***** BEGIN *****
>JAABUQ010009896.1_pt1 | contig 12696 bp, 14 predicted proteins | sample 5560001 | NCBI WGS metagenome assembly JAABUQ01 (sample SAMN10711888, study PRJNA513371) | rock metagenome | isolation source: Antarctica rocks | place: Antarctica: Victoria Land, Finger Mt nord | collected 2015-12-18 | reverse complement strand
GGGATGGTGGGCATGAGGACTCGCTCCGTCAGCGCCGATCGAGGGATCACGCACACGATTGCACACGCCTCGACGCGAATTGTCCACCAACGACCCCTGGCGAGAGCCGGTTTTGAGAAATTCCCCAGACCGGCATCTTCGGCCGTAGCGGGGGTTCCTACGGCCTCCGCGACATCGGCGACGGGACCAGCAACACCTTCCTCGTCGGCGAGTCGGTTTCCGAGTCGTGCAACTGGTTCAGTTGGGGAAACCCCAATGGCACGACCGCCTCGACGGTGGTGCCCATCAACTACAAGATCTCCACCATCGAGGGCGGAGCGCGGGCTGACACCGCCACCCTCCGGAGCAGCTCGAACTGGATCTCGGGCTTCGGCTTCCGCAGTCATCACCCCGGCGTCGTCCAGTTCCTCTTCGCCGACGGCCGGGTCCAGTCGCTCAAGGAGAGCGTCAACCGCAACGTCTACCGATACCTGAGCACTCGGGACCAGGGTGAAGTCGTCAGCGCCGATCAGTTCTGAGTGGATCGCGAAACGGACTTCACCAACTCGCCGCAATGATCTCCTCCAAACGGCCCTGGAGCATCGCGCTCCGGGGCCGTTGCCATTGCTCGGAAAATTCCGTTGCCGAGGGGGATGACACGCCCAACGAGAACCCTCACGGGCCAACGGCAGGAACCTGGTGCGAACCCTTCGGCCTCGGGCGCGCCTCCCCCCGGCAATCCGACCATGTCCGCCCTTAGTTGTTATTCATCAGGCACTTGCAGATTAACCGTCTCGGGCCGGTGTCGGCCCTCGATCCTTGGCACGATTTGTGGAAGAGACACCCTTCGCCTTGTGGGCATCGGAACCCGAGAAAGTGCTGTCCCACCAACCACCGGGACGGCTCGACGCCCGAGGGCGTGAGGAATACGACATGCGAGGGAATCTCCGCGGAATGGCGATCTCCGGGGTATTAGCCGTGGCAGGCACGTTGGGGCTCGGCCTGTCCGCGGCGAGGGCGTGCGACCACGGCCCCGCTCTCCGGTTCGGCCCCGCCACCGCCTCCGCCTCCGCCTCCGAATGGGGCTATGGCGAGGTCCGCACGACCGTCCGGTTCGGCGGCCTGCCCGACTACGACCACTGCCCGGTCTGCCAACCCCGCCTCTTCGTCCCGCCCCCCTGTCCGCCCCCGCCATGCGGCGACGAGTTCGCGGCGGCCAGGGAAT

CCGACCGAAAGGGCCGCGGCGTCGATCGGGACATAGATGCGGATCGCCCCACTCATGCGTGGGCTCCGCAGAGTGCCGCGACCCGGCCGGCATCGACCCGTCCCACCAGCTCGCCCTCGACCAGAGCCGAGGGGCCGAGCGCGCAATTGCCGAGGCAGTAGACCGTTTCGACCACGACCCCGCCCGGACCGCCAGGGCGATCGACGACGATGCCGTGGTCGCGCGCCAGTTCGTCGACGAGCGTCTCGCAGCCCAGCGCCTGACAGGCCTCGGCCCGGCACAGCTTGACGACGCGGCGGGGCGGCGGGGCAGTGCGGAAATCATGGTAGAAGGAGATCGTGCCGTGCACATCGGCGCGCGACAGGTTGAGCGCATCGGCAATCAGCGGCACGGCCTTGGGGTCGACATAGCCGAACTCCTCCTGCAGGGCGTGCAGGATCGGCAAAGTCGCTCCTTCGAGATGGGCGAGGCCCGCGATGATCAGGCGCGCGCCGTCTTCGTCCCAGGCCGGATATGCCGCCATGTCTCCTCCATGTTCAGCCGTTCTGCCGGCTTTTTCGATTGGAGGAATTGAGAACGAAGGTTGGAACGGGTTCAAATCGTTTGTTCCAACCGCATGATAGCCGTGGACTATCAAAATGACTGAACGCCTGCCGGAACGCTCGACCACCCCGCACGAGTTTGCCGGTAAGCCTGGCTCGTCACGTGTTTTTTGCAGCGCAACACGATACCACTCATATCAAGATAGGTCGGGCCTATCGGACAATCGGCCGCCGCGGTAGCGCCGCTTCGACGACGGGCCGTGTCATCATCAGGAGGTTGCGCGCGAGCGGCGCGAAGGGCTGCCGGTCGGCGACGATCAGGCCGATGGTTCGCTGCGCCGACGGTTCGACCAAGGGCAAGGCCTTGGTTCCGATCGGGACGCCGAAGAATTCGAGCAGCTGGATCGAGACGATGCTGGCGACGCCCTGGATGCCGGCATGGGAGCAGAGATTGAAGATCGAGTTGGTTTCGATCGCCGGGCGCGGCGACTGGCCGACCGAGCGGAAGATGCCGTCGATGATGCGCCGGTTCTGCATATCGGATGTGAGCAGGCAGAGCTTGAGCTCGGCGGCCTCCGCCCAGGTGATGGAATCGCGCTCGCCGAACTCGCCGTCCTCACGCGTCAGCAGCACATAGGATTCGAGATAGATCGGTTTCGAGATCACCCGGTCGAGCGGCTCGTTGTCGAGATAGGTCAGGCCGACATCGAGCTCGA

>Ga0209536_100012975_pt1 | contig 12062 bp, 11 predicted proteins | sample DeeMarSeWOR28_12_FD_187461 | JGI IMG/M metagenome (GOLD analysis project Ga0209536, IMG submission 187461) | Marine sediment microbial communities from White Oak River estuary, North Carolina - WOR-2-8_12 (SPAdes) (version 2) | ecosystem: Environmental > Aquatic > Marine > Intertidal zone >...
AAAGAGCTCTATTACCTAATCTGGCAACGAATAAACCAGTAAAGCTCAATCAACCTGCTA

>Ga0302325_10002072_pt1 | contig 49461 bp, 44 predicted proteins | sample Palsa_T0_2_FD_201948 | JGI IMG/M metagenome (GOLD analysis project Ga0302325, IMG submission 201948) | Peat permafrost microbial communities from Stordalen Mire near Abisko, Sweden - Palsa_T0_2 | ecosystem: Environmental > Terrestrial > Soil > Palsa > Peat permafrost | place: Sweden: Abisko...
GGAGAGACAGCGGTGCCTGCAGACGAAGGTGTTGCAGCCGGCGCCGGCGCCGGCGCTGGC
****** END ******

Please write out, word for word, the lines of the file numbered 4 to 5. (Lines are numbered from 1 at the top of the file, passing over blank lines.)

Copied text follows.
>Ga0209536_100012975_pt1 | contig 12062 bp, 11 predicted proteins | sample DeeMarSeWOR28_12_FD_187461 | JGI IMG/M metagenome (GOLD analysis project Ga0209536, IMG submission 187461) | Marine sediment microbial communities from White Oak River estuary, North Carolina - WOR-2-8_12 (SPAdes) (version 2) | ecosystem: Environmental > Aquatic > Marine > Intertidal zone >...
AAAGAGCTCTATTACCTAATCTGGCAACGAATAAACCAGTAAAGCTCAATCAACCTGCTA